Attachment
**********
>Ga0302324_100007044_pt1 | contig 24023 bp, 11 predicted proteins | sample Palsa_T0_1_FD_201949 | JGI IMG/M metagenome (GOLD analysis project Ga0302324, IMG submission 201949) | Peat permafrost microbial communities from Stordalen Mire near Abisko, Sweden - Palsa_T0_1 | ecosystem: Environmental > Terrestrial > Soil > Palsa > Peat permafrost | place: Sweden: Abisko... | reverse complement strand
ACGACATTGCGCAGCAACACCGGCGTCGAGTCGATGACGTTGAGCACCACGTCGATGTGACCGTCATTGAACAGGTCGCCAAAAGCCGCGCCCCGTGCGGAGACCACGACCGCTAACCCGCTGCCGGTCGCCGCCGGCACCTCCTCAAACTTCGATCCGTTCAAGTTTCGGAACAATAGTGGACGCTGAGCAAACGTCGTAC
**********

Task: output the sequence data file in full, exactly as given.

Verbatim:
>Ga0302324_100007044_pt1 | contig 24023 bp, 11 predicted proteins | sample Palsa_T0_1_FD_201949 | JGI IMG/M metagenome (GOLD analysis project Ga0302324, IMG submission 201949) | Peat permafrost microbial communities from Stordalen Mire near Abisko, Sweden - Palsa_T0_1 | ecosystem: Environmental > Terrestrial > Soil > Palsa > Peat permafrost | place: Sweden: Abisko... | reverse complement strand
ACGACATTGCGCAGCAACACCGGCGTCGAGTCGATGACGTTGAGCACCACGTCGATGTGACCGTCATTGAACAGGTCGCCAAAAGCCGCGCCCCGTGCGGAGACCACGACCGCTAACCCGCTGCCGGTCGCCGCCGGCACCTCCTCAAACTTCGATCCGTTCAAGTTTCGGAACAATAGTGGACGCTGAGCAAACGTCGTAC